TSJones wrote:I would remind everyone that Capitalism has its own mind that it sometimes deposits in a panic. There are business cycles. Things go up and things go down. It's rarely in a straight line. The US goes through through these things every 20 to 50 years.
While what you say is absolutely correct, and the business cycle does apply to future growth in China. But this is really a secondary effect; it's misleading to think of what's been happening in China over the past 20 years as being some how related to the growth side of a normal business cycle.
I think the better question that should be asked is: what are the conditions that allow wealth inequality to persist? Why should Western workers have much more wealth, and a higher standard of living, than those in China? Why, why, why? We all aspire to the same thing.
If the United States and China were plots of farmland... what is it that allows the US to harvest so much more? I'm not going to write a long thesis about this, but I will just briefly say, I think it's a question of providing the necessary conditions. You need the proper fertilizer, you need to have irrigation, you need workers at the right place at the right time. The story of the past 20 years has been China gradually putting together precisely that.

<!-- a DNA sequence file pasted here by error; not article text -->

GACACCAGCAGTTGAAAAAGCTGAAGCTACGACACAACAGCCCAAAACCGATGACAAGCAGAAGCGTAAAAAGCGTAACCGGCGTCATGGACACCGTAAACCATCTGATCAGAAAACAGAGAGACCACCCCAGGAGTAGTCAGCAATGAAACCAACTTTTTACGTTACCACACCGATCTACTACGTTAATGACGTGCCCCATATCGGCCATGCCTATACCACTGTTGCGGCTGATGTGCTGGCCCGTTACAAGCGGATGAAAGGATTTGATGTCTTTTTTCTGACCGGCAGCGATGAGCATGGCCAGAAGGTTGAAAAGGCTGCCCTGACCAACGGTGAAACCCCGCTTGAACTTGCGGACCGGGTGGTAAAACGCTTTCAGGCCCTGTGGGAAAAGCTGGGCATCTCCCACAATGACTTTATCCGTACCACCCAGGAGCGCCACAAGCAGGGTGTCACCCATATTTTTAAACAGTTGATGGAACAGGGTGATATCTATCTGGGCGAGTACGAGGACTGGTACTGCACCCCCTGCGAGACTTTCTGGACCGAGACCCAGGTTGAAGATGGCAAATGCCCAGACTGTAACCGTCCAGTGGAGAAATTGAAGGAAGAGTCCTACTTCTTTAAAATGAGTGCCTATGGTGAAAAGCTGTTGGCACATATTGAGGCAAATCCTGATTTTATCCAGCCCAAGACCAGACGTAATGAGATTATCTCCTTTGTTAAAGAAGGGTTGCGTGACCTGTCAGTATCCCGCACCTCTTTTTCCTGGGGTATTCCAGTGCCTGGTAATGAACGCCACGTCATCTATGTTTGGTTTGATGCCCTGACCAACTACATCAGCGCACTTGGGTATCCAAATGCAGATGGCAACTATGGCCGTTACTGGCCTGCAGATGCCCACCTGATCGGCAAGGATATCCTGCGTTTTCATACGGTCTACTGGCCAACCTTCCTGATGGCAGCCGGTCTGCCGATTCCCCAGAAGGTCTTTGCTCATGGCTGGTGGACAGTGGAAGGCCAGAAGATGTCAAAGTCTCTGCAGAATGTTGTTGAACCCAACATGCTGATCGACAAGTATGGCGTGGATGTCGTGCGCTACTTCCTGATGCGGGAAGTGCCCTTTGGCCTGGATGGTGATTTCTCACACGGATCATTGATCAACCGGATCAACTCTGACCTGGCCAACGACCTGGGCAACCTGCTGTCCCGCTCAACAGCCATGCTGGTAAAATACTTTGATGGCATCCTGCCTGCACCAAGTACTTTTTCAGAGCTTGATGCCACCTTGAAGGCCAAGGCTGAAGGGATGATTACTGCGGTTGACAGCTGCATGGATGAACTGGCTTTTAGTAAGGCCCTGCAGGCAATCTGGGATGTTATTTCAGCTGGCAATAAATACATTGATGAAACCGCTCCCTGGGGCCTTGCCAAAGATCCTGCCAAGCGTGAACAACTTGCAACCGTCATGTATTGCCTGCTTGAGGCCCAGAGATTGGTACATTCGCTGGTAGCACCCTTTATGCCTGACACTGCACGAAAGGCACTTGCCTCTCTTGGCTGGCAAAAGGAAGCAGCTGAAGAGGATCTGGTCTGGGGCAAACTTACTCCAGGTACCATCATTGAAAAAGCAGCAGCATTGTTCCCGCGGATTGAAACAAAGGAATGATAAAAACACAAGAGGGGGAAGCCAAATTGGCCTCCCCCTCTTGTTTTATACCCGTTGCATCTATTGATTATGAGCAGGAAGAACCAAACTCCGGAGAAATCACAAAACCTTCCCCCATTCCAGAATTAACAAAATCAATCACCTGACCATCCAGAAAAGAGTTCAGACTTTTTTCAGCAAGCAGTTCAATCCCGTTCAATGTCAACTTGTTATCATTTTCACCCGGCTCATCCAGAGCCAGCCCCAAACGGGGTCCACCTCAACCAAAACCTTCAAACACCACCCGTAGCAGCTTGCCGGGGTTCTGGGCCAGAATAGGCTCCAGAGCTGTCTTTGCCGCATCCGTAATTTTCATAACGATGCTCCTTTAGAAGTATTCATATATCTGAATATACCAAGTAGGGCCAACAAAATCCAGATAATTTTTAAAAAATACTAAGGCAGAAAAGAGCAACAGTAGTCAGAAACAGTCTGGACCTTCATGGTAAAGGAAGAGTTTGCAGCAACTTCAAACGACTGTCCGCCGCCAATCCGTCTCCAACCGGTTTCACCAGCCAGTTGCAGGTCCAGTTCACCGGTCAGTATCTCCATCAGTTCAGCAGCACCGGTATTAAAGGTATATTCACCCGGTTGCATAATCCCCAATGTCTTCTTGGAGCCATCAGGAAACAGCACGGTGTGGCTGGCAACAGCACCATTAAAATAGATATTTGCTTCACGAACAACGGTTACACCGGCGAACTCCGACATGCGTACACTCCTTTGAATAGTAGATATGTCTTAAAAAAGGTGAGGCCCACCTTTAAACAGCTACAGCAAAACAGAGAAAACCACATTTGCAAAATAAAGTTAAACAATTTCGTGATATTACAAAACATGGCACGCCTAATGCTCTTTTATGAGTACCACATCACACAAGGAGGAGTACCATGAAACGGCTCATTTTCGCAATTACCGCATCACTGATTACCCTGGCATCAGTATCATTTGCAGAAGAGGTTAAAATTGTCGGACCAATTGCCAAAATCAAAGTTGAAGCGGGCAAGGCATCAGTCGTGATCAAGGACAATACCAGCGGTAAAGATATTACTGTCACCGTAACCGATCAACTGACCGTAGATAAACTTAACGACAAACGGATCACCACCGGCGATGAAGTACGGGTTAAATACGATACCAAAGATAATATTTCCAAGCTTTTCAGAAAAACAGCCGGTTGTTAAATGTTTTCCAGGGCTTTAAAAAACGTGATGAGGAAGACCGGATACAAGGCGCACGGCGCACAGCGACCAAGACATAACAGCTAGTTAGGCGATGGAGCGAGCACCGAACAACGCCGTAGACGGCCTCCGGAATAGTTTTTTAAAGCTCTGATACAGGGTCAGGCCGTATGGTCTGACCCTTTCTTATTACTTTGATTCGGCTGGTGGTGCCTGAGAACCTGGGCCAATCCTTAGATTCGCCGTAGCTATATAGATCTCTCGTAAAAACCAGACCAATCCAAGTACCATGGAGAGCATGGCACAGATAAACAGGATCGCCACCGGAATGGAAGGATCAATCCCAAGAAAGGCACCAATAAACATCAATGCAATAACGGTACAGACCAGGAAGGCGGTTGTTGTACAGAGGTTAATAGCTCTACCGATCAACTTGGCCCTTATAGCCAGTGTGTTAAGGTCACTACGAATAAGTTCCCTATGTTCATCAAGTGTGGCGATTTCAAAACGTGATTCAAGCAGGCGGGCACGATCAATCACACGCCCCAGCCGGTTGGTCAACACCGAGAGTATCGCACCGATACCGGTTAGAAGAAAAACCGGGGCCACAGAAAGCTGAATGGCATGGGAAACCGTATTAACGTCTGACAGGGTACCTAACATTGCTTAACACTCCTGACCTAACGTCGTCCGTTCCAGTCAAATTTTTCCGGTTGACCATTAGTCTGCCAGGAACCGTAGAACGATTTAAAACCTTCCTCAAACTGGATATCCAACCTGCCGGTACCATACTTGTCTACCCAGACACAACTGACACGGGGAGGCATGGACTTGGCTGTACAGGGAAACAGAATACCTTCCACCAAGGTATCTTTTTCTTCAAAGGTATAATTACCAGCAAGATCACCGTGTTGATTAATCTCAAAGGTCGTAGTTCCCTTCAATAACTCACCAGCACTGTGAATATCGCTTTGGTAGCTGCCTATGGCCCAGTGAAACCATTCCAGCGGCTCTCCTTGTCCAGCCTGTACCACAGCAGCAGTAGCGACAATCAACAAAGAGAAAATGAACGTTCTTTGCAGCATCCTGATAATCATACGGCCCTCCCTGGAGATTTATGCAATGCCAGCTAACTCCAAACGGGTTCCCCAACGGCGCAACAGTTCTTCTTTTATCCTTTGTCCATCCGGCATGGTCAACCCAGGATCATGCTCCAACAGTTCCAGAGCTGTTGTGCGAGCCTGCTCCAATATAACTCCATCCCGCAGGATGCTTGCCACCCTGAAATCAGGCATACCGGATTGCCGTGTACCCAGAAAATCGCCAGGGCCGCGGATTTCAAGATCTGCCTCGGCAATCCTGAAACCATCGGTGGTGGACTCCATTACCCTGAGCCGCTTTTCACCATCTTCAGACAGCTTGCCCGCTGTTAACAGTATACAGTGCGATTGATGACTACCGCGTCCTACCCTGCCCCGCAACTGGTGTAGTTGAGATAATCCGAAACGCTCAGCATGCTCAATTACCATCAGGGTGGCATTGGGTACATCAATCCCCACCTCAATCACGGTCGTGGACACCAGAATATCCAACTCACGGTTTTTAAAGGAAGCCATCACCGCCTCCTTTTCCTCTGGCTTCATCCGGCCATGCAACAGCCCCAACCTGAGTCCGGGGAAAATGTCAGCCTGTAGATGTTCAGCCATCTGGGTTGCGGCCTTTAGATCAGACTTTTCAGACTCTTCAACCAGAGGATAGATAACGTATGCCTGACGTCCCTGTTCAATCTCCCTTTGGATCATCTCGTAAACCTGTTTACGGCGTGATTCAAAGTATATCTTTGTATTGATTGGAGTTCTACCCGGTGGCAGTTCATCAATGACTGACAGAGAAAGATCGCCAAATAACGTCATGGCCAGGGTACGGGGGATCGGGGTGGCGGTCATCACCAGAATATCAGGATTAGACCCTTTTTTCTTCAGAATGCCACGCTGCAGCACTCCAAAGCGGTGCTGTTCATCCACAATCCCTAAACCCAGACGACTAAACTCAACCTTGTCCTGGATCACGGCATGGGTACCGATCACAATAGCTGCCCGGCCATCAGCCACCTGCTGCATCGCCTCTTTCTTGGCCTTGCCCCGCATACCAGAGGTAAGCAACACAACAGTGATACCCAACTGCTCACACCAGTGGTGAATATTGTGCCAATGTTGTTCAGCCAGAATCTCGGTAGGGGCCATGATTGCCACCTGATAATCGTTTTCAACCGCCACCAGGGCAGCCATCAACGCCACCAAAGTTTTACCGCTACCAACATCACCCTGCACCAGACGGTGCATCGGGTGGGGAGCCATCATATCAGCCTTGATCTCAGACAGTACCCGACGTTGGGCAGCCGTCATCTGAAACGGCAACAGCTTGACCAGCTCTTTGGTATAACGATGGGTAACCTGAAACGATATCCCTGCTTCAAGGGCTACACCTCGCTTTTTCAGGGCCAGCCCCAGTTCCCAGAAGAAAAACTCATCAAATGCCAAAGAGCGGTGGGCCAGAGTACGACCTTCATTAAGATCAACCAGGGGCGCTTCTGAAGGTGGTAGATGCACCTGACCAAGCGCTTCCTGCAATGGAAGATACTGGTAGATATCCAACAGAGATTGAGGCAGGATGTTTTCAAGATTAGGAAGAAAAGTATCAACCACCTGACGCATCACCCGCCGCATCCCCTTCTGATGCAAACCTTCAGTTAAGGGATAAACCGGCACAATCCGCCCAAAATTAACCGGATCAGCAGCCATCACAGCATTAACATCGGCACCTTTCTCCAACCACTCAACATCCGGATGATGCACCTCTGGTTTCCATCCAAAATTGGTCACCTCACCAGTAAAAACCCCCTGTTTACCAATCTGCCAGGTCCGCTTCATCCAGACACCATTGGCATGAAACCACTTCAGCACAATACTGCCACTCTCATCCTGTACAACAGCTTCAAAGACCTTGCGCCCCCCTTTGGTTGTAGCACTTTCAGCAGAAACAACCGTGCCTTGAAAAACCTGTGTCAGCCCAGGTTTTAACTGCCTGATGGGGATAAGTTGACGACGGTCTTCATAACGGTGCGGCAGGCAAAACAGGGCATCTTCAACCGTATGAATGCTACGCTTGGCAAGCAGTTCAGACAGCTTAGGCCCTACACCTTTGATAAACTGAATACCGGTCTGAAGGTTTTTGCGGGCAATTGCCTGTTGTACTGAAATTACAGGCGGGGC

China's now possesses an educated population: literacy rates are through the roof, and secondary/college education rates are very high. Due to cultural influences, we study hard and we work hard; we are firm believers in the importance of both education and hard work. We have capital, and much of it is controlled by domestic sources (not just foreign). We have the physical resources needed to keep building our economy.
So, really, why shouldn't our plot be as fertile as that of the United States? Even if we give the United States the benefit of the doubt (for being "first mover"), and say GDP per capita should always be smaller than that of the US... then perhaps we're 10-20% less productive, certainly not 80% less productive (as we are today). I see what's happening in China as little more than the flattening out of an inequality that shouldn't be justified, and can't be maintained. Business cycle effects might dictate how long it takes for this to happen, but it's only a question of *when*.